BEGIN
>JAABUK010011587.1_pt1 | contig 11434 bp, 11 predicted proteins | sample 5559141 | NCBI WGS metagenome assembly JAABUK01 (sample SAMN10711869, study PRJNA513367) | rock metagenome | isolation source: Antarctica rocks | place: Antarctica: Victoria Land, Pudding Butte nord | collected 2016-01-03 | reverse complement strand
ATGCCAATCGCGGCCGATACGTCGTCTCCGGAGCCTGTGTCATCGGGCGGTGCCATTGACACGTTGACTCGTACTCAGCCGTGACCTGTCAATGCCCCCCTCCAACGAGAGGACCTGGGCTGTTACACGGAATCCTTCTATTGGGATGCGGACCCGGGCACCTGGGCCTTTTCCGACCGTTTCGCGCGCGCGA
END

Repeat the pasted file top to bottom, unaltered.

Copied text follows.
>JAABUK010011587.1_pt1 | contig 11434 bp, 11 predicted proteins | sample 5559141 | NCBI WGS metagenome assembly JAABUK01 (sample SAMN10711869, study PRJNA513367) | rock metagenome | isolation source: Antarctica rocks | place: Antarctica: Victoria Land, Pudding Butte nord | collected 2016-01-03 | reverse complement strand
ATGCCAATCGCGGCCGATACGTCGTCTCCGGAGCCTGTGTCATCGGGCGGTGCCATTGACACGTTGACTCGTACTCAGCCGTGACCTGTCAATGCCCCCCTCCAACGAGAGGACCTGGGCTGTTACACGGAATCCTTCTATTGGGATGCGGACCCGGGCACCTGGGCCTTTTCCGACCGTTTCGCGCGCGCGA